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Major Choral Organizations in Late Nineteenth-Century Melbourne
Published online by Cambridge University Press: 13 April 2011
Australian musical life was founded and sustained for over 150 years by a particular class of displaced British and European professional musicians, mostly men, who brought with them what is now known as Western art music. At the time of Australia's foundation, a number of British musicians (many of them composers at the rudimentary level expected of musicians of the day), unable to find work where Italians and Germans were preferred, opted for migration to the colonies in the hope of trading their way out of a difficult situation. Some took ship to avoid the law (the debt-ridden composer Isaac Nathan for example), some came as farmers or joined the gold rushes, only to fail and have to turn to their musical skills again to earn a living (William Vincent Wallace, composer of one of the nineteenth century's most popular operas, Maritana, comes to mind).
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1 Love, Harold, The Golden Age of Australian Opera: W.S. Lyster and his Companies 1861–1880 (Sydney, 1981), esp. 273–75;Google ScholarGyger, Alison, Opera for the Antipodes (Sydney, 1990): 340–3;Google ScholarGyger, Alison, Civilising the Colonies: Pioneering Opera in Australia (Sydney, 1999)Google Scholar; Radic, Thérèse, ‘Melbourne’, The New Grove Dictionary of Opera, ed. Sadie, Stanley (London, 1992)Google Scholar.
2 Information on chamber music has been drawn from Peggy Lais, ‘The Rise and Fall of the Melbourne Popular Concerts’, MMus diss., University of Melbourne, 2004.Google Scholar
3 Argus (8 Aug. 1885).
4 To take one important example: during 1863 the planning for the Melbourne Town Hall was reported to include an interior space with acoustic proportions modelled on those of the Philharmonic Hall of Liverpool. Carne, W.A., A Century of Harmony: The Official Centenary History of the Royal Melbourne Philharmonic Society (Melbourne, 1954): 56–7Google Scholar.
6 In Victoria music education in schools followed the British pattern in introducing an adaptation of John Hullah's French fixed-doh solmization method. Massed child choirs became available for church, civic and national events, as they were in the UK. This early training created musically alert audiences and fed into the adult choirs later in life. See Stevens, Robin S., ‘Music Education’, in Oxford Companion to Australian Music, ed. Bebbington, Warren (Melbourne, 1997) (hereafter OCAM): 396–9.Google Scholar
8 Age (12 Mar. 1859).
9 In 1863 news of the progress of the MPS was first published in the musical press in England. This seems to indicate that the society took some pride in being noticed there. No indication is given as to how this reportage occurred, but if the custom of the day was followed it would have been supplied by the MPS itself. Carne, , Century of Harmony: 57.Google Scholar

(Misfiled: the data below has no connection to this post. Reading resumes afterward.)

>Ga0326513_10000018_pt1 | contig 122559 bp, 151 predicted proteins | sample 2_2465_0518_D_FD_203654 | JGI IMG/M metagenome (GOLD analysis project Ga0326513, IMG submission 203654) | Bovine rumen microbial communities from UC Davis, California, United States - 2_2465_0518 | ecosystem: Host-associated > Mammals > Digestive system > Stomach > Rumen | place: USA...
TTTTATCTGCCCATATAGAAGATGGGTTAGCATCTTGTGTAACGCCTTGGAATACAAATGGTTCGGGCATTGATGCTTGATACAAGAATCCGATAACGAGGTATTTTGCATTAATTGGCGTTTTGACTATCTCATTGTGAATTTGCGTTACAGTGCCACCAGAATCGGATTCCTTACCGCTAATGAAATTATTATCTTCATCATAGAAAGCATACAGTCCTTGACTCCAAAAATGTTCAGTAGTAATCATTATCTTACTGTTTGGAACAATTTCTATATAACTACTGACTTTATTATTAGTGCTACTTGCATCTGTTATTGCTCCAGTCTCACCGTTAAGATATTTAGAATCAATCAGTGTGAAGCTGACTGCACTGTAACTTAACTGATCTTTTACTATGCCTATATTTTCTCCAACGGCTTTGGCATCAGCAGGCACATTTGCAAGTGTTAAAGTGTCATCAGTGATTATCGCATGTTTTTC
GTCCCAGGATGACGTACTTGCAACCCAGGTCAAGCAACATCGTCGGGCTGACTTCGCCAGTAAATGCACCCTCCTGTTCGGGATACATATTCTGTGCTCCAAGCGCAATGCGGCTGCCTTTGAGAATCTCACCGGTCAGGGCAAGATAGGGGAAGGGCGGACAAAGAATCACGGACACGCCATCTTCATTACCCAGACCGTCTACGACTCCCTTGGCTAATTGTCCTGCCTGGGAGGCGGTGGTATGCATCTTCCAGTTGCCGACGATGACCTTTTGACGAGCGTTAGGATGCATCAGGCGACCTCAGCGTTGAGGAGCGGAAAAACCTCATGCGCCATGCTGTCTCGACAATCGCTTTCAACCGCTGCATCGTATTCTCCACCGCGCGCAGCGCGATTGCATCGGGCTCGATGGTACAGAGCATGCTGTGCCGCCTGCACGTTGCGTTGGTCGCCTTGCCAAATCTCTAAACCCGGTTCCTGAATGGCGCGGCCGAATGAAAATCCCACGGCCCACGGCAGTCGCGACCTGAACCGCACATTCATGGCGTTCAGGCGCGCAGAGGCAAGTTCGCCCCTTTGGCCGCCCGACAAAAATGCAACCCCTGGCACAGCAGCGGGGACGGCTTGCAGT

10 Melbourne Morning Herald (17 Nov. 1854).
11 George Peake, who appeared as a boy alto with the Society under Russell's baton in the 1860s, records that Russell had come to Melbourne via the USA from Liverpool. He was not a professional musician, though he acted for some years as organist and choirmaster of Collins Street Independent Church. Peake, George, Historical Souvenir (Melbourne, 1913): 6Google Scholar.
12 For details of the early history of this society, see Radic, Thérèse, ‘Aspects of Organised Amateur Music in Melbourne 1836–1890’, 2 vols, MMus diss., University of Melbourne, 1969Google Scholar; Radic, Thérèse, ‘Some Historical Aspects of Musical Associations in Melbourne 1888–1915’, 3 vols, PhD diss., University of Melbourne, 1977Google Scholar.
13 Argus (7 Oct. 1853).
14 That La Trobe was an amateur musician is derived by Eastwood from Washington Irving. Hugh McCrae quotes this description of La Trobe from Irving's journal for October 1832: ‘a botanist, a geologist, a hunter of beetles and butterflies, a musical composer, a sketcher of no mean pretensions; in short a complete virtuoso’. McCrae, Hugh (ed.), Georgiana's Journal (1934; Sydney, 1966): 163Google ScholarPubMed; Eastwood, Jill, ‘Latrobe, Charles Joseph’, Australian Dictionary of Biography (Melbourne, 1966–) (hereafter ADB), vol. 2Google Scholar.
15 Rather than as the founder of the State Library of Victoria or as the judge presiding at the Eureka trial.
16 Argus (12 Jun. 1851).
18 MPS Minutes, 15 Oct. 1853 (1853–56).
19 In 1889 David Lee was paid £100 per annum, the minimum permitted. MPS Guard Book (hereafter GB) (1888–1924), State Library of Victoria. Peake began at the same level. This compares with £250 paid to Julius Herz, conductor of the Metropolitan Liedertafel (hereafter MetL). Julius Siede was paid £150 as conductor of the Melbourne Liedertafel (hereafter MelbL). Table Talk (18 Jan. 1889).
20 Circular printed on blue paper in the MPS GB opposite Concert 2. On this sheet the aims of the society were given as ‘the cultivation of Classical Concert Music … with a special view to the improvement of devotional music’.
21 MPS Minutes, 1 and 3 Dec. 1853 (1853–56).
22 Argus (27 Dec. 1853).
23 Argus (23 Dec. 1853).